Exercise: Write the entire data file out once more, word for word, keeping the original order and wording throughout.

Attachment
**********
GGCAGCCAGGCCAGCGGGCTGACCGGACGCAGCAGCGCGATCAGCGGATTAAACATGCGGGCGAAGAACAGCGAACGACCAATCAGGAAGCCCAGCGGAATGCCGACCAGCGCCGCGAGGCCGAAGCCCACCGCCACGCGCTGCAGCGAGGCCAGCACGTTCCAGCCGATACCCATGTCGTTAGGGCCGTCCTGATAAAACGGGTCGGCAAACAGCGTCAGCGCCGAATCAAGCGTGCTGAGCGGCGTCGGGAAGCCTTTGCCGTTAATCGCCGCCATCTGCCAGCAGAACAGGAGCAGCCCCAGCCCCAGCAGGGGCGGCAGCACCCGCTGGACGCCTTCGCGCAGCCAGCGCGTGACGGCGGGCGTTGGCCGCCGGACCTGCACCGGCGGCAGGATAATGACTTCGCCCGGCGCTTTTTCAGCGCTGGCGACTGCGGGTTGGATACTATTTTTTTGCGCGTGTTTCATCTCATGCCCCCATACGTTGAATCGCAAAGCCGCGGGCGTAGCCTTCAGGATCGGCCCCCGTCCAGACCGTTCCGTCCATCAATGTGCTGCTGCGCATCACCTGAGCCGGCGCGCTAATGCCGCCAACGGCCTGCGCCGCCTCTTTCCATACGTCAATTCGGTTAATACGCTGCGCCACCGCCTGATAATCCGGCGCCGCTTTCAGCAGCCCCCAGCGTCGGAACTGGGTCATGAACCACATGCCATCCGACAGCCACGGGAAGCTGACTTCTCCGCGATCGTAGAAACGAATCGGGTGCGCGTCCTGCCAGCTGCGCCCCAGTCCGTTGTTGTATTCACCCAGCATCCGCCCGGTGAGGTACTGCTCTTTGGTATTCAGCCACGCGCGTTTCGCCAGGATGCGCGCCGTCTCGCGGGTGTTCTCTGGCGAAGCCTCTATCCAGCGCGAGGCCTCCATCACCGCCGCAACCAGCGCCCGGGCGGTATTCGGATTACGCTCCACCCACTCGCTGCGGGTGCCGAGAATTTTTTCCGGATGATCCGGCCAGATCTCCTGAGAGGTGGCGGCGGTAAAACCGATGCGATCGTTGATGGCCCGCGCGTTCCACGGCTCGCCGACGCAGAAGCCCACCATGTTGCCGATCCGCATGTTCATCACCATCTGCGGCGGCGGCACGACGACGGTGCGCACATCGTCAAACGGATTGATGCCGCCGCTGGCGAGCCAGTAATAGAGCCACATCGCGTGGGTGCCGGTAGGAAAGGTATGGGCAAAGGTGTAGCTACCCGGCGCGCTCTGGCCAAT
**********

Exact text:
GGCAGCCAGGCCAGCGGGCTGACCGGACGCAGCAGCGCGATCAGCGGATTAAACATGCGGGCGAAGAACAGCGAACGACCAATCAGGAAGCCCAGCGGAATGCCGACCAGCGCCGCGAGGCCGAAGCCCACCGCCACGCGCTGCAGCGAGGCCAGCACGTTCCAGCCGATACCCATGTCGTTAGGGCCGTCCTGATAAAACGGGTCGGCAAACAGCGTCAGCGCCGAATCAAGCGTGCTGAGCGGCGTCGGGAAGCCTTTGCCGTTAATCGCCGCCATCTGCCAGCAGAACAGGAGCAGCCCCAGCCCCAGCAGGGGCGGCAGCACCCGCTGGACGCCTTCGCGCAGCCAGCGCGTGACGGCGGGCGTTGGCCGCCGGACCTGCACCGGCGGCAGGATAATGACTTCGCCCGGCGCTTTTTCAGCGCTGGCGACTGCGGGTTGGATACTATTTTTTTGCGCGTGTTTCATCTCATGCCCCCATACGTTGAATCGCAAAGCCGCGGGCGTAGCCTTCAGGATCGGCCCCCGTCCAGACCGTTCCGTCCATCAATGTGCTGCTGCGCATCACCTGAGCCGGCGCGCTAATGCCGCCAACGGCCTGCGCCGCCTCTTTCCATACGTCAATTCGGTTAATACGCTGCGCCACCGCCTGATAATCCGGCGCCGCTTTCAGCAGCCCCCAGCGTCGGAACTGGGTCATGAACCACATGCCATCCGACAGCCACGGGAAGCTGACTTCTCCGCGATCGTAGAAACGAATCGGGTGCGCGTCCTGCCAGCTGCGCCCCAGTCCGTTGTTGTATTCACCCAGCATCCGCCCGGTGAGGTACTGCTCTTTGGTATTCAGCCACGCGCGTTTCGCCAGGATGCGCGCCGTCTCGCGGGTGTTCTCTGGCGAAGCCTCTATCCAGCGCGAGGCCTCCATCACCGCCGCAACCAGCGCCCGGGCGGTATTCGGATTACGCTCCACCCACTCGCTGCGGGTGCCGAGAATTTTTTCCGGATGATCCGGCCAGATCTCCTGAGAGGTGGCGGCGGTAAAACCGATGCGATCGTTGATGGCCCGCGCGTTCCACGGCTCGCCGACGCAGAAGCCCACCATGTTGCCGATCCGCATGTTCATCACCATCTGCGGCGGCGGCACGACGACGGTGCGCACATCGTCAAACGGATTGATGCCGCCGCTGGCGAGCCAGTAATAGAGCCACATCGCGTGGGTGCCGGTAGGAAAGGTATGGGCAAAGGTGTAGCTACCCGGCGCGCTCTGGCCAAT